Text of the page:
From the Heitz to the lowsWritten by Michael Miller | Editor in Chief | email@example.com
Sept. 11, among many, many, other things, is the birthday of former WTOL anchorman Jeff Heitz.
For nearly 30 years, Heitz was a local news stalwart, a paragon of the old-school, no-nonsense journalist. I never remember him consenting to goofy promotions or hawking products like a lot of TV personalities do. In retirement, he has remained out of the spotlight, allowing time to cultivate his legacy of quality work.
I was surprised to see the TV commercials he is appearing in for The Blade, in which he narrates a script that makes the daily paper seem like a place Tom Joad would cheer, a positive force for union relationships. One of the commercials shows a grandmother explaining to her granddaughter that everyone had to move away because Toledo wasn’t friendly to business.
“Will I have to move away to get a job, Grandma?” asks the young girl.
I wish I had time to take the Heitz commercials to YouTube, where I could mix the narrative track with scenes from “The Grapes of Wrath” and “Norma Rae.”
It brings a tear to my eye, thinking of how pro-union and pro-business the Block brothers, John Robinson and Allan, are.
One industry insider told me the paycheck Heitz received for these commercials was the biggest he had seen in nearly 50 years of local broadcasting.
For all I know, he donated the money to United Way or sent a college tuition check to the little girl in the commercial so she could earn an outstanding education from UT and then move far, far away.
I do not have a problem with Heitz selling out, but it’s disappointing he would take part in something so blatantly disingenuous.
Why aren’t John Robinson and Allan Block the ones filming the commercials and standing up for their message? I guess public accountability ain’t one of their strong suits.
If they had the courage of their convictions, they would be the ones facing Toledoans on TV and on radio, delivering their message. They’re in the communications business; they shouldn’t even need a script. They can’t lead the public relations argument on their own behalf, so they put faux grandmothers and children and retired newsmen on the frontlines to take the flak for them.
Nice, boys. As always, you make us all proud.
I wonder what feedback Heitz has received, and if he would take the money again if he could foresee the lockouts and boycotts and general misery The Blade and its employees are immersed in.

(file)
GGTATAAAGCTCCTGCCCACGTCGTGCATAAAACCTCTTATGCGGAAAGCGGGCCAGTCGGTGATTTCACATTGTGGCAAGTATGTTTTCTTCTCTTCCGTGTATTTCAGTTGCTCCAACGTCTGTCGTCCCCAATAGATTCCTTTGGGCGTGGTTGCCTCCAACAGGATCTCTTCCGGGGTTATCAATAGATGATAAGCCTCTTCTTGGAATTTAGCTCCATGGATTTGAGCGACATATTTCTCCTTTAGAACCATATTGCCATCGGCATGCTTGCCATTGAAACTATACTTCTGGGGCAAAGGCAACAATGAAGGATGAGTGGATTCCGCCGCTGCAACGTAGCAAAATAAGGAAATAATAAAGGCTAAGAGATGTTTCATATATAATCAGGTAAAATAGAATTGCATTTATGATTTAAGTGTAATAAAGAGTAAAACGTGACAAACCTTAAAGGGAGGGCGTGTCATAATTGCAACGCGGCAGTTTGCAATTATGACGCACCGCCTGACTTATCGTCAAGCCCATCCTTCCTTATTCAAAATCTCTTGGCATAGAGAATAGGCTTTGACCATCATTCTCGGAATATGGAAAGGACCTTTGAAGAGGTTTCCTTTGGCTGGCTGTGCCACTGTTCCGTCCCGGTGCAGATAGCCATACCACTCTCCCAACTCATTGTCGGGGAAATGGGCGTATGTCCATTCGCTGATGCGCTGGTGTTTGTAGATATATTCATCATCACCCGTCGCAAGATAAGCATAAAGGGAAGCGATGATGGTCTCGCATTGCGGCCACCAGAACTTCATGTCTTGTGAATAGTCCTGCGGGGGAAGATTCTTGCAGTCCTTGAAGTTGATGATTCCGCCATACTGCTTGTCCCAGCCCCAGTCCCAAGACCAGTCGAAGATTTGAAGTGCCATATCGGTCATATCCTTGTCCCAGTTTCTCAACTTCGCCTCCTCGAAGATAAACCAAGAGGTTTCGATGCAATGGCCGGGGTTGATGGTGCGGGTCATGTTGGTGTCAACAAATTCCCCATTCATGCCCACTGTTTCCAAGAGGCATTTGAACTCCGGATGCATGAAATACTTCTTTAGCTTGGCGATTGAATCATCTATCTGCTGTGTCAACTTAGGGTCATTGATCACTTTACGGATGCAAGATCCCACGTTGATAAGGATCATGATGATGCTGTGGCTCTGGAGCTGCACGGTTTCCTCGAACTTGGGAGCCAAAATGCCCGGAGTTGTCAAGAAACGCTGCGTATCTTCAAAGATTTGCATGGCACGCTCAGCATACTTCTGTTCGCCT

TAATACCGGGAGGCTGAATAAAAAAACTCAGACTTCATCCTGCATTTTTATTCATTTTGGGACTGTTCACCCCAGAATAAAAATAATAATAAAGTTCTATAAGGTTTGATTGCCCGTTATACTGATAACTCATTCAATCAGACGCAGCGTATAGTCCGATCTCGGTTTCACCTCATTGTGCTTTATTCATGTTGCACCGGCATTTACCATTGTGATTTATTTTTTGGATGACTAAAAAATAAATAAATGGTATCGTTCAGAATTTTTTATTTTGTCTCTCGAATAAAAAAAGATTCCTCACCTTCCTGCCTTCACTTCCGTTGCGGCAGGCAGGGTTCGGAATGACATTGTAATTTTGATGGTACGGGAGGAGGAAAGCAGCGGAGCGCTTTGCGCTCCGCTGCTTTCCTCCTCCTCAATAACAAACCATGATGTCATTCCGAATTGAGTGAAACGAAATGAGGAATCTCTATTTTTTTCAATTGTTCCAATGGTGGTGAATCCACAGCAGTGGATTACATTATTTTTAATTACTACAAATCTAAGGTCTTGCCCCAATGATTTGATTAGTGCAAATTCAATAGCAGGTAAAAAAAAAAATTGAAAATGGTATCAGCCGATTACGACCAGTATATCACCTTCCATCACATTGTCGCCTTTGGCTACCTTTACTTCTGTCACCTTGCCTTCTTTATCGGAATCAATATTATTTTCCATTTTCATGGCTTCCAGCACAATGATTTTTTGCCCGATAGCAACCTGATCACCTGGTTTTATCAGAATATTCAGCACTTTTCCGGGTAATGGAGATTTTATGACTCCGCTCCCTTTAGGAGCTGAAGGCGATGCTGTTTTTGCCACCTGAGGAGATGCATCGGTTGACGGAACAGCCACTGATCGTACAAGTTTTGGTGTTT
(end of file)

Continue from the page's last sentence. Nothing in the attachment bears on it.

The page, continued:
Toledo Free Press tried to contact Heitz to ask him to address the near-universal criticism the commercials have earned. We tracked down his phone number in Ida, Mich., and left a number of messages seeking comment. Does he see the commercials as an addition to his Toledo legacy? A detriment? Does he care?
Heitz has not commented on the commercials, to us, or, as far as I know, any media, including his former WTOL home. That’s his right. Although I very much doubt that when he was a newsman, he was content and fine when a source refused to comment for a story. Maybe he’s forgotten the ways of the newsroom.
Last weekend, Toledo Free Press President and Publisher Tom Pounds, a former general manager at The Blade, met Heitz on a golf course. At my request, Pounds asked Heitz if he would talk to us for a story, offer any statement. Pounds said Heitz offered a very succinct comment: “I read the scripts [Blade marketing consultant] John Fedderke writes. If I didn’t agree with it, I wouldn’t do it. There’s your quote.”
As these feisty words come with full knowledge of the lockouts and boycotts and general misery The Blade and its employees are immersed in, it’s safe to say Heitz is sticking to the script. Of course, publicly contradicting his stance for the Blocks at this point would take a monumental act of courage, conviction and old-school, no-nonsense journalistic sense, and my guess is John Robinson Block will sing “Good Ship Lollipop” at the Toledo Free Press Christmas party, harmonizing with Tom Noe, before we see Heitz reverse his stance.
“I would like to think I left [WTOL] a little bit of a legacy,” Heitz once told The Blade, back when he returned phone calls.
You did, sir. You did. But that legacy is tarnished, and your refusal to discuss or defend your choice to set yourself in opposition to the journalists in the Guild dims it further.
So, we are where we always are: The Blocks’ seeming mission to sully Toledo and Toledoans has claimed another victim.
Happy birthday, Mr. Heitz.
Michael S. Miller is editor in chief of Toledo Free Press. He may be contacted at (419) 241-1700 or by e-mail at firstname.lastname@example.org.